German authorities have issued new whistleblower guidelines, which allow U.S. companies to implement hotlines in Germany. The guidelines permit not only Sarbanes-Oxley hotline compliance by U.S. public companies, but also use of whistleblower mechanisms by privately held companies with branches in Germany.

This development is one more step in the direction of a Pan-European whistleblower model for companies operating in the E.U.

Compared to the French CNIL whistleblower guidelines, the German ones are less onerous and detailed, and approval is not necessary by the German data protection authority to implement the program. The regional German data protection authorities’ working group, referred to as Düsseldorfer Kreis (or “Düsseldorf Circle”) met in late April 2007 and issued the guidelines, which are now translated into English. See “Finally: German Whistleblower Guidelines Released” under ARTICLES at

The new guidelines note that the German Data Protection Act does impose certain obligations on the company, which include:

  • limitations on the subject matter of reporting (accounting, fraud, financial controls, corruption, insider trading and human rights breaches);
  • confidential reporting, but allowance for anonymous reporting;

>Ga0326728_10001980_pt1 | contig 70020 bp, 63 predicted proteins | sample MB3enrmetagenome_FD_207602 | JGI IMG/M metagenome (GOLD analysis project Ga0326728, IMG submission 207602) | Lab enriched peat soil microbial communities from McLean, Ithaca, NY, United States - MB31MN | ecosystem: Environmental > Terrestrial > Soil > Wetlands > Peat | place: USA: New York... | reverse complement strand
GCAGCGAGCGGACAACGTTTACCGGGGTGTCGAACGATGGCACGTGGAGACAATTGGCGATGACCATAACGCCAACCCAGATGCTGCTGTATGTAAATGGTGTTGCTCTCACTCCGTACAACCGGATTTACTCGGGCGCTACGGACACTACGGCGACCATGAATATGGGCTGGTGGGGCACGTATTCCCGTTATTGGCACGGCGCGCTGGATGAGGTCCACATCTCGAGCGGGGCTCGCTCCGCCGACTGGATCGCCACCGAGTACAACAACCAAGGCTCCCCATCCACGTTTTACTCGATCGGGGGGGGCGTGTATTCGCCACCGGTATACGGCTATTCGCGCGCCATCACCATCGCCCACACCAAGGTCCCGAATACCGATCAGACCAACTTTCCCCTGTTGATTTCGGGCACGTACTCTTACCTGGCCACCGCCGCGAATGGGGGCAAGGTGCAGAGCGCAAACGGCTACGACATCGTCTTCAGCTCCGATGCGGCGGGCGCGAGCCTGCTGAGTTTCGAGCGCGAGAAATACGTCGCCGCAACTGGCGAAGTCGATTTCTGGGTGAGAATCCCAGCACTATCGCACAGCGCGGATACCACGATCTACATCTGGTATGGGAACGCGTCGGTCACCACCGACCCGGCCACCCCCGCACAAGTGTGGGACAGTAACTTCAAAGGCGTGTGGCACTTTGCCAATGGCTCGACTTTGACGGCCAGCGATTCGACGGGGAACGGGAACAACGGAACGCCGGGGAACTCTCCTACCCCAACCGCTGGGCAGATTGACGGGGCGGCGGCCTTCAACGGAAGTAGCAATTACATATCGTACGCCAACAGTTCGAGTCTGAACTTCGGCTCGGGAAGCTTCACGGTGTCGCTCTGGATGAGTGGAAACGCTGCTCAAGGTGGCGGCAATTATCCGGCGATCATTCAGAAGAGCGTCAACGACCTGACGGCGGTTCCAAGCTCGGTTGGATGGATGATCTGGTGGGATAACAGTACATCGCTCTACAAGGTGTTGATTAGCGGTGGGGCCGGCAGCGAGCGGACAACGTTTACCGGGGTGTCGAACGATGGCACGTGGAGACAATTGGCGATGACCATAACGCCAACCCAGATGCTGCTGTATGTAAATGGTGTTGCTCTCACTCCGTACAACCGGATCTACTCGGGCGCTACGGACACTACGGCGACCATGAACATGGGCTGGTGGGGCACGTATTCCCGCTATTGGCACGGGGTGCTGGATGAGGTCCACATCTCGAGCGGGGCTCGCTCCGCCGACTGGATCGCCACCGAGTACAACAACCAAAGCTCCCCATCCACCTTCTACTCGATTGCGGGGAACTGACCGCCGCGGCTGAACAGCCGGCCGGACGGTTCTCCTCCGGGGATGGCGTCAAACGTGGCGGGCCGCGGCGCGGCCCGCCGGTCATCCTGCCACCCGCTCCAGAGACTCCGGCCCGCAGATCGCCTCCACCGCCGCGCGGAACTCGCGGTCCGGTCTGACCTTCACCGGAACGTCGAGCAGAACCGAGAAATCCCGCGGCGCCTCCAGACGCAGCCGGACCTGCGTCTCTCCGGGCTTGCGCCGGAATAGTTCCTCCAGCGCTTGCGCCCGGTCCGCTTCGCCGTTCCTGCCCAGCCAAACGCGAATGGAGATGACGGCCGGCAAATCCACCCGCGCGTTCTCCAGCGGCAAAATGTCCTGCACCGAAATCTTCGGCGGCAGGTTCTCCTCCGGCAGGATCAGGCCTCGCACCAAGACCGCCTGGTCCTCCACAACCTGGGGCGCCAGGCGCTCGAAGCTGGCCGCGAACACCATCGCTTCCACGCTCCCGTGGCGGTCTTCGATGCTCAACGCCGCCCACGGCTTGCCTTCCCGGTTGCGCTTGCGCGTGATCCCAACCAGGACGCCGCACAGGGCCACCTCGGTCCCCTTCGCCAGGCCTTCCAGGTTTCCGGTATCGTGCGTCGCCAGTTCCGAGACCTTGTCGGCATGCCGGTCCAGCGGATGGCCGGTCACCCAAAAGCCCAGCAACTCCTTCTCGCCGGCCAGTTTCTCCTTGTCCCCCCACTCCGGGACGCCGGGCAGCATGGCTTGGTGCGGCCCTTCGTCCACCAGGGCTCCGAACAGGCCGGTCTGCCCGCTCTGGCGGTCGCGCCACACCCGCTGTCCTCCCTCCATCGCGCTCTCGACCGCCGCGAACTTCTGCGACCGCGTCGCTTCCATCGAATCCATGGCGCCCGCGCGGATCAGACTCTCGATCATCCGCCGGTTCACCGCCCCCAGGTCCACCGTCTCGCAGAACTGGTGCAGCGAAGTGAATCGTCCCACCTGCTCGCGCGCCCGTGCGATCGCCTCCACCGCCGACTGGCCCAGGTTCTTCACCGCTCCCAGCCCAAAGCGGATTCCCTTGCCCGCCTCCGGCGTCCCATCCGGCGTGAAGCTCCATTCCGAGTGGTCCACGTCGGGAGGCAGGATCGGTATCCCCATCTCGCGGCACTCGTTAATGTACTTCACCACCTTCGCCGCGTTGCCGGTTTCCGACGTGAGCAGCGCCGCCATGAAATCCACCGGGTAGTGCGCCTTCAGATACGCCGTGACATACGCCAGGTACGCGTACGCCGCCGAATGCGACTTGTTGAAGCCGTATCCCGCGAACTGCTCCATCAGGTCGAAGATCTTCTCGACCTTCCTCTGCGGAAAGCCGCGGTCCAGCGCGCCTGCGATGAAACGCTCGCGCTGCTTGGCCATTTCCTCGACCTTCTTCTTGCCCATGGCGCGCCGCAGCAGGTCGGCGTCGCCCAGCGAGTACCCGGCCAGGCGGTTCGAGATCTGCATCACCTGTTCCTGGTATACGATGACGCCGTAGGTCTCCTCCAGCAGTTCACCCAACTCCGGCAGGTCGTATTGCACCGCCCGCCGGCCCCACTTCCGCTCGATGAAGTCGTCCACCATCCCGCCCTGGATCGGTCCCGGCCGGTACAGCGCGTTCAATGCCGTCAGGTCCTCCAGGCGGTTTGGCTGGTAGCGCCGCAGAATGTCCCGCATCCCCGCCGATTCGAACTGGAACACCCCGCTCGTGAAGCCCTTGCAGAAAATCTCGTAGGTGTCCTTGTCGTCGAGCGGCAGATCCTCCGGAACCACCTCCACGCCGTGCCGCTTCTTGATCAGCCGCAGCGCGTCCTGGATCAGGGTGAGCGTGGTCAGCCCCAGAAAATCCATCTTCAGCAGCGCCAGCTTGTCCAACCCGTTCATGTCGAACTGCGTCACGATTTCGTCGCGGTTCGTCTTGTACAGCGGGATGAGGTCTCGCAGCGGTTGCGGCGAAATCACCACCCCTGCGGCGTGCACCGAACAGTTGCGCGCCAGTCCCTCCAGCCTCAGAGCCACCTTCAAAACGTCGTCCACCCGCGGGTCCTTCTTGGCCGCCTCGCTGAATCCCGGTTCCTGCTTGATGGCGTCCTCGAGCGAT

• notice to employees of the program;
  • notice to the accused person of facts alleged, with delays in same if evidence needs to be preserved;
  • rights of correction of inaccurate data by the accused person;
  • permitted use of third parties as data processors for the program;
  • limitations on unnecessary internal data transfer or to third parties unless criminal proceedings;
  • security processes and procedures to protect unauthorized access to the data;
  • data storage limitations, including deletion/archiving (generally two mos. after close of investigation unless discipline, litigation or criminal proceedings).

These obligations are generally consistent with previous whistleblower guidance issued by the E.C. Art. 29 Working Party on Data Protection (W.P. 117) last year. Like most E.U. countries, consultation with the works council, if the company has one, will be necessary because of German labor law, including the right of co-determination. If a corporation operating in Germany has already developed whistleblower documents consistent with the French data protection law, similar processes in German can likewise be adopted. See “New E.U. Compliance Changes for Anonymous Whistleblower Hotlines and Codes of Conduct of Multi-National U.S. Companies” under CLIENT ADVISORIES at